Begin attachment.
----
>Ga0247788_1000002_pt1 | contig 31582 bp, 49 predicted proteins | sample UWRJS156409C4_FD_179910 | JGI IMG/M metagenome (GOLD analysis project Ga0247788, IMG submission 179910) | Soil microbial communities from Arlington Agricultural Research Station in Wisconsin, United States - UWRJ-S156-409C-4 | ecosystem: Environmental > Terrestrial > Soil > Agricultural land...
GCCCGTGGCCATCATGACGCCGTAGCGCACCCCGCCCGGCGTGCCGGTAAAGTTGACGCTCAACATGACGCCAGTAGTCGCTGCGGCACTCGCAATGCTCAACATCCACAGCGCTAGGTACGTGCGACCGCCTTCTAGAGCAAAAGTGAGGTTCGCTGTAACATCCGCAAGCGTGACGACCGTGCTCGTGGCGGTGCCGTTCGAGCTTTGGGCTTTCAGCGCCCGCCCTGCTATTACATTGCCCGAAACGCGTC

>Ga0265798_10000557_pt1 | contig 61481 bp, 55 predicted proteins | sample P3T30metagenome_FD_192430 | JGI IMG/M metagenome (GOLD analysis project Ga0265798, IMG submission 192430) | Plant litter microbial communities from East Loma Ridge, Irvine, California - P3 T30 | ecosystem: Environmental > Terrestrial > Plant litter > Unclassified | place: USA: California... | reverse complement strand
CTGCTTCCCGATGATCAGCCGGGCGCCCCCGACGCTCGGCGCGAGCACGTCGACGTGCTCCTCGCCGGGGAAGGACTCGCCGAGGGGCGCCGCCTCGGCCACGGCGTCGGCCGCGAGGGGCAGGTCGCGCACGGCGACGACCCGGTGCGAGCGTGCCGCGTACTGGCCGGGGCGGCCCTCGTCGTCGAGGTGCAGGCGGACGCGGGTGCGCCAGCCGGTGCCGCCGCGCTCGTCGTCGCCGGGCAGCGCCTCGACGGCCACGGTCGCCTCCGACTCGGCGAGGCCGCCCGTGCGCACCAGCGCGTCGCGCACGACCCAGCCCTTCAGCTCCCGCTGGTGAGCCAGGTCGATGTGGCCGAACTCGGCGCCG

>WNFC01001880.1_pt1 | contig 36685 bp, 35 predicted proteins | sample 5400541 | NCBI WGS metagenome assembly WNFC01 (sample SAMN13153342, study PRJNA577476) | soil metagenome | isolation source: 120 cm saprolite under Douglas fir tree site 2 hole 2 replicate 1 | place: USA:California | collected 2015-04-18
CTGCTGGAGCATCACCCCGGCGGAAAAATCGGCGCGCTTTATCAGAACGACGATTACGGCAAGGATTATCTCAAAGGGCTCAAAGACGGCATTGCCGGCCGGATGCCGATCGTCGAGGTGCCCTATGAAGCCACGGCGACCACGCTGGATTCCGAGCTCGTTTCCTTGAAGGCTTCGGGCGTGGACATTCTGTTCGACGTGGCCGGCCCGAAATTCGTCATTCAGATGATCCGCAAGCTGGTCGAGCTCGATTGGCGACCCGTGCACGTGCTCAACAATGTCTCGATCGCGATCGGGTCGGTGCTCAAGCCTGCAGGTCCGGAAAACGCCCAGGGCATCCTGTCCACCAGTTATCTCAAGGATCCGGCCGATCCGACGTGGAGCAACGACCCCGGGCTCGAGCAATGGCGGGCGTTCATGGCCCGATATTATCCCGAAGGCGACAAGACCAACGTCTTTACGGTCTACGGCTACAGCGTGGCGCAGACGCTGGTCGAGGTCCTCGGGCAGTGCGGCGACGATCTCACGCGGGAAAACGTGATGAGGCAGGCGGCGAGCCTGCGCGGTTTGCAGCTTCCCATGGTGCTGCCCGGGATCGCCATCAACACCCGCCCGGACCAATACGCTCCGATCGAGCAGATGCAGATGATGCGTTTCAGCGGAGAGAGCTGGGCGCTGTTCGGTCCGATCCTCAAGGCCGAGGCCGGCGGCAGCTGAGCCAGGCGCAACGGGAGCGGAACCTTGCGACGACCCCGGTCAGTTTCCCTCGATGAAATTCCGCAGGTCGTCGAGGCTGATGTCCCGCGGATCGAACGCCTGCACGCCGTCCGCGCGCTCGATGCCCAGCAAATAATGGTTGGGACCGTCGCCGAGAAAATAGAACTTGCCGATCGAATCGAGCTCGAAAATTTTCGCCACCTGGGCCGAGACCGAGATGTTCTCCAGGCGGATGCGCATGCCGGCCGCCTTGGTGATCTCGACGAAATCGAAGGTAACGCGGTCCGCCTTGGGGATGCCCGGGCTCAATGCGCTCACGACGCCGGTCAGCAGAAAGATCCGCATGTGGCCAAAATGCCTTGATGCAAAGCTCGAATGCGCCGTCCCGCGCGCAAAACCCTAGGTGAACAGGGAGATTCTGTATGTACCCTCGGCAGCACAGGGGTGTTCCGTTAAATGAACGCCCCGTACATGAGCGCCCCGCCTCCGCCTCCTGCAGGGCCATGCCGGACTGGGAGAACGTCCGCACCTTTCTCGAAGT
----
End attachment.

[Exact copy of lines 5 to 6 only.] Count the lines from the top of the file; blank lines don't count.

>WNFC01001880.1_pt1 | contig 36685 bp, 35 predicted proteins | sample 5400541 | NCBI WGS metagenome assembly WNFC01 (sample SAMN13153342, study PRJNA577476) | soil metagenome | isolation source: 120 cm saprolite under Douglas fir tree site 2 hole 2 replicate 1 | place: USA:California | collected 2015-04-18
CTGCTGGAGCATCACCCCGGCGGAAAAATCGGCGCGCTTTATCAGAACGACGATTACGGCAAGGATTATCTCAAAGGGCTCAAAGACGGCATTGCCGGCCGGATGCCGATCGTCGAGGTGCCCTATGAAGCCACGGCGACCACGCTGGATTCCGAGCTCGTTTCCTTGAAGGCTTCGGGCGTGGACATTCTGTTCGACGTGGCCGGCCCGAAATTCGTCATTCAGATGATCCGCAAGCTGGTCGAGCTCGATTGGCGACCCGTGCACGTGCTCAACAATGTCTCGATCGCGATCGGGTCGGTGCTCAAGCCTGCAGGTCCGGAAAACGCCCAGGGCATCCTGTCCACCAGTTATCTCAAGGATCCGGCCGATCCGACGTGGAGCAACGACCCCGGGCTCGAGCAATGGCGGGCGTTCATGGCCCGATATTATCCCGAAGGCGACAAGACCAACGTCTTTACGGTCTACGGCTACAGCGTGGCGCAGACGCTGGTCGAGGTCCTCGGGCAGTGCGGCGACGATCTCACGCGGGAAAACGTGATGAGGCAGGCGGCGAGCCTGCGCGGTTTGCAGCTTCCCATGGTGCTGCCCGGGATCGCCATCAACACCCGCCCGGACCAATACGCTCCGATCGAGCAGATGCAGATGATGCGTTTCAGCGGAGAGAGCTGGGCGCTGTTCGGTCCGATCCTCAAGGCCGAGGCCGGCGGCAGCTGAGCCAGGCGCAACGGGAGCGGAACCTTGCGACGACCCCGGTCAGTTTCCCTCGATGAAATTCCGCAGGTCGTCGAGGCTGATGTCCCGCGGATCGAACGCCTGCACGCCGTCCGCGCGCTCGATGCCCAGCAAATAATGGTTGGGACCGTCGCCGAGAAAATAGAACTTGCCGATCGAATCGAGCTCGAAAATTTTCGCCACCTGGGCCGAGACCGAGATGTTCTCCAGGCGGATGCGCATGCCGGCCGCCTTGGTGATCTCGACGAAATCGAAGGTAACGCGGTCCGCCTTGGGGATGCCCGGGCTCAATGCGCTCACGACGCCGGTCAGCAGAAAGATCCGCATGTGGCCAAAATGCCTTGATGCAAAGCTCGAATGCGCCGTCCCGCGCGCAAAACCCTAGGTGAACAGGGAGATTCTGTATGTACCCTCGGCAGCACAGGGGTGTTCCGTTAAATGAACGCCCCGTACATGAGCGCCCCGCCTCCGCCTCCTGCAGGGCCATGCCGGACTGGGAGAACGTCCGCACCTTTCTCGAAGT